Indians can enter Phuentsholing freely, but to go anywhere else in Bhutan, we need a permit. Like a lot of others, we were worried about permits (due to the scary delay stories floating around online), but thankfully, it worked out fast and fine for us because we had some resourceful people with us :). Both on our onward and return journeys we stayed at Midpoint Hotel in Phuentsholing, run by the affable Sonam Penjor, who's FB occupation status says "dishwasher at Midpoint". He kept the hotel and its kitchen alive for us long after closing hours, sang a couple of good numbers, and even crossed over to India to get us nicotine sticks.

The song presented below is his own composition.

It was here that we learned the first few words in Dzongkha. Kuzuzangpola is the only one which I remember - it means hello. Later, I read that the concept of different greetings for different times of the day is alien to Bhutanese culture. Kuzuzangpola it is whether it's morning, noon, or night.

Here's the permit documentation season for 22 people.

After the permits were done by around 10 O Clock, we drove for around 7 hours straight to Paro. The ride was beautiful, and we stopped occasionally on the permit check points and for refreshments.

Paro is a town that seems to be frozen in time, from a few centuries before, save for the few swanky cars that make up for the lack of traffic.

We stayed at the spic and span Olathang.

Paro's main attraction is the Taktsang Monastery (the Tiger's Nest), planted right on edge of a steep rocky cliff. There's no point writing about the monastery. You have to see it to appreciate its magnificence, and while you're at it, think that it was first made while Newton was toying with the ideas of gravity. The hike up to Taksang is extremely beautiful, and not so difficult. It took the slowest of us about 5 hours to reach the top.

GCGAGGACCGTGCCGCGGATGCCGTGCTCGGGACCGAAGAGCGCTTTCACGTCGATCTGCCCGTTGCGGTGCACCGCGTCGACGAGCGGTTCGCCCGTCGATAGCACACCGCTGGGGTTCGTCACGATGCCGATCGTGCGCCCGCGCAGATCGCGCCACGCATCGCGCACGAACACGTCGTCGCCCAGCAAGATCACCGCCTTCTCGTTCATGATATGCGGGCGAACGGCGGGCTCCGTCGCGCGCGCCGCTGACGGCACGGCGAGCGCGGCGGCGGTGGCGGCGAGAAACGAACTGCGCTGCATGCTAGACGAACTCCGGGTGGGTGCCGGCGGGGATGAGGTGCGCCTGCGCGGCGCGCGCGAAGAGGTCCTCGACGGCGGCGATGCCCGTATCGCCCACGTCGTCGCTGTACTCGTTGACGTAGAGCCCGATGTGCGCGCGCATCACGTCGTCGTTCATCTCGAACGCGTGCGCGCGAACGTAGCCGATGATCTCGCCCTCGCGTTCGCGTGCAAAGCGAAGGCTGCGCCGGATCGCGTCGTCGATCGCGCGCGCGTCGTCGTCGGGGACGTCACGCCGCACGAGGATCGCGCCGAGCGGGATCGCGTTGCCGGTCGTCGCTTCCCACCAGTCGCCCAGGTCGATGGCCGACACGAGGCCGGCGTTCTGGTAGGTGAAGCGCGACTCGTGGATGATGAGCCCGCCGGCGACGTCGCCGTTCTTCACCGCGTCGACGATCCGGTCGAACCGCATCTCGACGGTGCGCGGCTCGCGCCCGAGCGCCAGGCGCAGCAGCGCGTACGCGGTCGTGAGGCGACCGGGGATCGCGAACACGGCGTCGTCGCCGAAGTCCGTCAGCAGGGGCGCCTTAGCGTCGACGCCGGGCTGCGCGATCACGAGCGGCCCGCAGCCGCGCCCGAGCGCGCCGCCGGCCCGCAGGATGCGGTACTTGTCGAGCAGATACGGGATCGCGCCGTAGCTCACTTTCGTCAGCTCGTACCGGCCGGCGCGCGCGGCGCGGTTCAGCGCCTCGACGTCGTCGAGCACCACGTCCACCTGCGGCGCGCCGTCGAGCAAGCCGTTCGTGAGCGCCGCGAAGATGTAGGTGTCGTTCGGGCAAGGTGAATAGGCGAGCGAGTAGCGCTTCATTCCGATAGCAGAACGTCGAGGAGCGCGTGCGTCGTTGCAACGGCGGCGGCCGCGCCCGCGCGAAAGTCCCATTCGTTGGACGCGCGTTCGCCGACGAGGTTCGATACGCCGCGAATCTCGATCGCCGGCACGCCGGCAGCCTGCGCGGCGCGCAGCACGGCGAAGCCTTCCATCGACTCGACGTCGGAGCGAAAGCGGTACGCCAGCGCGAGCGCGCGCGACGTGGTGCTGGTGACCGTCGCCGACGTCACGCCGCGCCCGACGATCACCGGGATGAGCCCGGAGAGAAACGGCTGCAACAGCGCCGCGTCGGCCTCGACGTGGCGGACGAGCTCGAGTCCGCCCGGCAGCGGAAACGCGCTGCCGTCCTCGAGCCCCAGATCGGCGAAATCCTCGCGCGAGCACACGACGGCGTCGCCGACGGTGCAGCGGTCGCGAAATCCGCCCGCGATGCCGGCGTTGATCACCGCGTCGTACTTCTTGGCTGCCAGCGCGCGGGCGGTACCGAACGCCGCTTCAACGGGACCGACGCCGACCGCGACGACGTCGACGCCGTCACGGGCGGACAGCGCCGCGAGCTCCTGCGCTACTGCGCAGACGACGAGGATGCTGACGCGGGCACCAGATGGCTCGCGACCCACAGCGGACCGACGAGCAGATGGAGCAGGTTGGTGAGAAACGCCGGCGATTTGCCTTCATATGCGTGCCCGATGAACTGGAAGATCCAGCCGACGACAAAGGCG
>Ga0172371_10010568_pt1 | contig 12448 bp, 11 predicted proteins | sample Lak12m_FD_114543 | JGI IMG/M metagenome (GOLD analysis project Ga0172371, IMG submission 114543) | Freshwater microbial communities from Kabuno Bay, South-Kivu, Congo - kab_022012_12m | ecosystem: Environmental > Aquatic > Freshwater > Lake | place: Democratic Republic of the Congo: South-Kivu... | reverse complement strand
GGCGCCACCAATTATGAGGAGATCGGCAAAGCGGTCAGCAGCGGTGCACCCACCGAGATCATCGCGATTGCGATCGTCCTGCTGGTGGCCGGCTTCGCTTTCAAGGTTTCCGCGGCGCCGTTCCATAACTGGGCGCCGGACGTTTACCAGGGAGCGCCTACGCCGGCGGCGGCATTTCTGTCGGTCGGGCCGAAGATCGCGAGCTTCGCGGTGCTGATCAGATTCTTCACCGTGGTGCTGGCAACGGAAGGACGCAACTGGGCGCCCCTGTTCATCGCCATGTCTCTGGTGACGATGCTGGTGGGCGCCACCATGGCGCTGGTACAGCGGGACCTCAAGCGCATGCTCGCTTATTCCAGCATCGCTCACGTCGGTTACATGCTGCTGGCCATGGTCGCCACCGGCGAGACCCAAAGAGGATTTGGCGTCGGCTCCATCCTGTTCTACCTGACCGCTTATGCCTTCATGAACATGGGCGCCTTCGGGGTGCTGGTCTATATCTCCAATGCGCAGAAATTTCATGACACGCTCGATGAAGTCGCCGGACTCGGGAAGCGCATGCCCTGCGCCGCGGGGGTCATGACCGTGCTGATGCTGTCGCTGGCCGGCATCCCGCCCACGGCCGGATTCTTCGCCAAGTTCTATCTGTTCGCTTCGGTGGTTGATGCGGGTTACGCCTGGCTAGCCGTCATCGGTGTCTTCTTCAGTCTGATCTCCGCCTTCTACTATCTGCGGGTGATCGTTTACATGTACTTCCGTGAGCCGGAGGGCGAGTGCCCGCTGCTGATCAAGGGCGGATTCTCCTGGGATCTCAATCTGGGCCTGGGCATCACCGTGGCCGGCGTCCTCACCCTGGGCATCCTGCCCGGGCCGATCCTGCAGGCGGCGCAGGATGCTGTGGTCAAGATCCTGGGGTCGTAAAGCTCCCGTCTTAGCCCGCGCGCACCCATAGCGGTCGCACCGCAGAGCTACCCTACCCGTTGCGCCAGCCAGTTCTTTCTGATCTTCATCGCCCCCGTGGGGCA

If you ever go there, one word of advice - the monastery seems to be a long way away and above (as in the pic above) for the most part of the hike. Do not be disheartened. Toward the end, it just presents itself, very much reachable, save the steep V shaped stairs that will take your breath and a lot other things away.

If you're spiritual, it's a pilgrimage of sorts. If you're a traveler, it gives you a sense of accomplishment. Well, the accomplishment would last for just a few minutes,  because just after reaching and depositing your camera and other belongings in the office at the front, all you need to do is look up, and see another maze of stairs leading all the way up into the monastery.